The Ontario Court of Appeal recently held that an insurer which had defended its insured for 10 months, without a reservation of rights, could not rely on a policy exclusion to withdraw its defence.(1) The litigation had been at the discovery stage, although examinations had not been held, when the insurer had tried to withdraw coverage. The court was unsympathetic towards the insurer and held that it was estopped from withdrawing coverage.


The insured was involved in a dirt bike accident and was subsequently sued. The insured claimed coverage under his automobile and home policies. The automobile insurer presented the insured with a non-waiver agreement (which the insured did not sign) and a reservation of rights letter and ultimately denied coverage. The home insurer, Commonwell Mutual Insurance Group (CMAG), did none of the above. Instead, CMAG appointed a lawyer, who represented the insured. At the discovery stage, CMAG took the position that it had erred in defending the insured and sought an order that it was not obliged to continue the defence. It relied on two exclusions:

  • one relating to vehicles that must be registered under a government authority; and
  • the unauthorised use exclusion.

The application judge held that by defending the insured without a non-waiver agreement or a reservation of rights letter, CMAG could not rely on those exclusions to deny defending or indemnifying the insured. CMAG appealed.


The Ontario Court of Appeal dealt with three issues on appeal.

The first issue that the court dealt with was whether the application judge had failed to distinguish between a waiver and estoppel. The court found no such failure by the application judge because he had referred to the two doctrines disjunctively. The application judge's comment that "either waiver or estoppel would apply" was proof that he was saying that the application would fail on either basis.

Second, CMAG contended that the application judge had erred in applying each of the waiver and estoppel doctrines. The court disagreed with CMAG.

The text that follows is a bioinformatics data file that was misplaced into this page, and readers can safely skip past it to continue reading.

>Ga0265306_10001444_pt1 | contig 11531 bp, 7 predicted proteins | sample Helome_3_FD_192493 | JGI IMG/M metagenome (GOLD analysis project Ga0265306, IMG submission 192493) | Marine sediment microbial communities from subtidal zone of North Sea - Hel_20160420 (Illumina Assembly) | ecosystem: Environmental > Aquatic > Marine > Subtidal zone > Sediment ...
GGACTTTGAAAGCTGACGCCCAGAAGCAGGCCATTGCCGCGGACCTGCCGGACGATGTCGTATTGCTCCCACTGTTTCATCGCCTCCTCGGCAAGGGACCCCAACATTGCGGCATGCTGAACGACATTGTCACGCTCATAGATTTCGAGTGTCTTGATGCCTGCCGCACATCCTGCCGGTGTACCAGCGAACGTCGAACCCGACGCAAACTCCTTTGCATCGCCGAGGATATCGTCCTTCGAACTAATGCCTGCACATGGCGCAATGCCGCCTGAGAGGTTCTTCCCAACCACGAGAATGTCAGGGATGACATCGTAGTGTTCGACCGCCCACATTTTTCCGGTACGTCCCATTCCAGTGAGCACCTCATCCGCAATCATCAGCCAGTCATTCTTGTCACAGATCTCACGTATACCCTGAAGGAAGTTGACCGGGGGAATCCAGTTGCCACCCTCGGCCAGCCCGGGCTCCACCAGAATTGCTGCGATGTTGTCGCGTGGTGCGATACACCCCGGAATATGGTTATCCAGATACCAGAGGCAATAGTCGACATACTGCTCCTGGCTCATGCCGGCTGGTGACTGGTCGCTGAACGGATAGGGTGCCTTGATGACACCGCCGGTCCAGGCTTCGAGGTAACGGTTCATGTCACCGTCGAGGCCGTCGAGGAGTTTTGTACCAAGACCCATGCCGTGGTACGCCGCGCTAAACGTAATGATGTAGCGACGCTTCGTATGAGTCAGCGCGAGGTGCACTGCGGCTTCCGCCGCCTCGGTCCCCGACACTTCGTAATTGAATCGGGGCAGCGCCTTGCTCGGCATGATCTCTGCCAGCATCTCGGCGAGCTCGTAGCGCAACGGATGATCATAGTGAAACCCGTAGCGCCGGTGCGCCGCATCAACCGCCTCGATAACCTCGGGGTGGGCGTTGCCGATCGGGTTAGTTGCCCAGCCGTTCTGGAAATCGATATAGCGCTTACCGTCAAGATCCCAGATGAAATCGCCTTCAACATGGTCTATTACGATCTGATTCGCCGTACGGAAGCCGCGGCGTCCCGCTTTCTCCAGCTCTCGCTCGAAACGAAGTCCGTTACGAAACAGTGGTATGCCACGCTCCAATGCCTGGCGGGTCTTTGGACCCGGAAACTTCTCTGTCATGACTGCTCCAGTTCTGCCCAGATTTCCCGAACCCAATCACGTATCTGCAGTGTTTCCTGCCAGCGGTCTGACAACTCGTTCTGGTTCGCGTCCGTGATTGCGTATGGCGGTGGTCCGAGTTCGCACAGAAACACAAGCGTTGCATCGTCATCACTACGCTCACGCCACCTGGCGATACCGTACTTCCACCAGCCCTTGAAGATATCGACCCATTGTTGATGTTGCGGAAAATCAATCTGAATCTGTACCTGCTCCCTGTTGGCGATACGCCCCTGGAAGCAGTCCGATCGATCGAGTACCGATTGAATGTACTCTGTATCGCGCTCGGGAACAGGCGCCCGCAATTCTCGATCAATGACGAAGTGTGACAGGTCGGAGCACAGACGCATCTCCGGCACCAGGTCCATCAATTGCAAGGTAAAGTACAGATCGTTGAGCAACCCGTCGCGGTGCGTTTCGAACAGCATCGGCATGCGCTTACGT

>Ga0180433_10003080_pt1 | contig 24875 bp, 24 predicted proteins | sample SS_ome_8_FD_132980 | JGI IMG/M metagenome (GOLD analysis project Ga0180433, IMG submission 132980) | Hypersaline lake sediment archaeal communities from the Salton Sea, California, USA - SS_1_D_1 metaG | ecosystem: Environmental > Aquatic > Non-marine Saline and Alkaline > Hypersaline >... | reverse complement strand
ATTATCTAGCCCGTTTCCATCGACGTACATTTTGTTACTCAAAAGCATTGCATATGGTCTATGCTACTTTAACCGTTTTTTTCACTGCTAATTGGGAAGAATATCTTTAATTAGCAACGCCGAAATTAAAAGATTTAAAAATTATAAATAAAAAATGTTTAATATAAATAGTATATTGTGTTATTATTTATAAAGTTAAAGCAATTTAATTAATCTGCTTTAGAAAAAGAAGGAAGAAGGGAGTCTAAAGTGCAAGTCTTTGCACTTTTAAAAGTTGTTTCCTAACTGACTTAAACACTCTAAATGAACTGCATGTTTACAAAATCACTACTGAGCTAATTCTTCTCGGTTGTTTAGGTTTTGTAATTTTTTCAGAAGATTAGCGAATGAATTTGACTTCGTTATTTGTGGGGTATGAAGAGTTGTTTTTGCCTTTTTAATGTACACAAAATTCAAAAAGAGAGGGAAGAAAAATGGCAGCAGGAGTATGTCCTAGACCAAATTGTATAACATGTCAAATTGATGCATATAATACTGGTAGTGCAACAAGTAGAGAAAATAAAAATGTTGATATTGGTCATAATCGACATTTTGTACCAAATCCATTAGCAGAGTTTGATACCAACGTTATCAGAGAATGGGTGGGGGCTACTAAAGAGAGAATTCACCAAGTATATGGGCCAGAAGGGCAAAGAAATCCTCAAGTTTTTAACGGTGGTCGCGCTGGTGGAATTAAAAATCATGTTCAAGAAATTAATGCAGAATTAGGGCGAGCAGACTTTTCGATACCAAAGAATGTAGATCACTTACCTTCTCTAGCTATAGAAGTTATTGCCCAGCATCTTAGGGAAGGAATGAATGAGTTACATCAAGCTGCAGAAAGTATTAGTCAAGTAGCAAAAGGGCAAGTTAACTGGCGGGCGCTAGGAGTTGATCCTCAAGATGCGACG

With respect to estoppel, the court rejected CMAG's claim that the litigation was not advanced enough for the insured to claim detrimental reliance. The court found that since the lawyer appointed by CMAG had defended the insured for 10 months and the litigation was at the discovery phase, the application judge had been entitled to conclude that the litigation was well advanced and that allowing CMAG to deny coverage would be detrimental to the insured.

Given that estoppel and waiver are redundant mechanisms, the court did not consider whether the application judge had erred in applying the doctrine of waiver.

Third, the court disagreed with CMAG that an appropriate application of waiver or estoppel would simply oblige CMAG to defend the insured, as opposed to also indemnifying him. The court reasoned that estoppel prevented CMAG from relying on the exclusions, whether to dispute its duty to defend or to dispute indemnification. The court noted that if some other legitimate basis for denying coverage were later discovered, CMAG could have the right to deny based on those new grounds.


Non-waiver agreements and reservation of rights letters are important tools to ensure that an insured clearly understands that they may be without coverage. An insurer may elect to disregard a policy breach or may even waive reliance on an exclusion. In those circumstances, the insurer cannot later change its mind. An insurer must be clear about its position and not leave the insured with a false sense of security that their interests are protected.

In this decision, the court did not find it necessary to distinguish between waiver and estoppel. Waiver requires knowledge and the unequivocal and conscious intention to relinquish the right to rely on a contract or obligation. Estoppel also requires knowledge, but the second ingredient is a course of conduct on which a party relies to its detriment. The court cautioned that when estoppel is claimed, it is a factual determination whether the court will infer or find prejudice or detriment from the circumstances.

Insurers and insureds alike should ensure that they appreciate the potential consequences applicable to waiver and estoppel and govern themselves accordingly.

For further information on this topic please contact Andrae I Shaw at Theall Group LLP by telephone (+1 416 304 0115) or email ([email protected]). The Theall Group LLP website can be accessed at www.theallgroup.com.


(1) The Commonwell Mutual Insurance Group v Campbell, 2019 ONCA 668.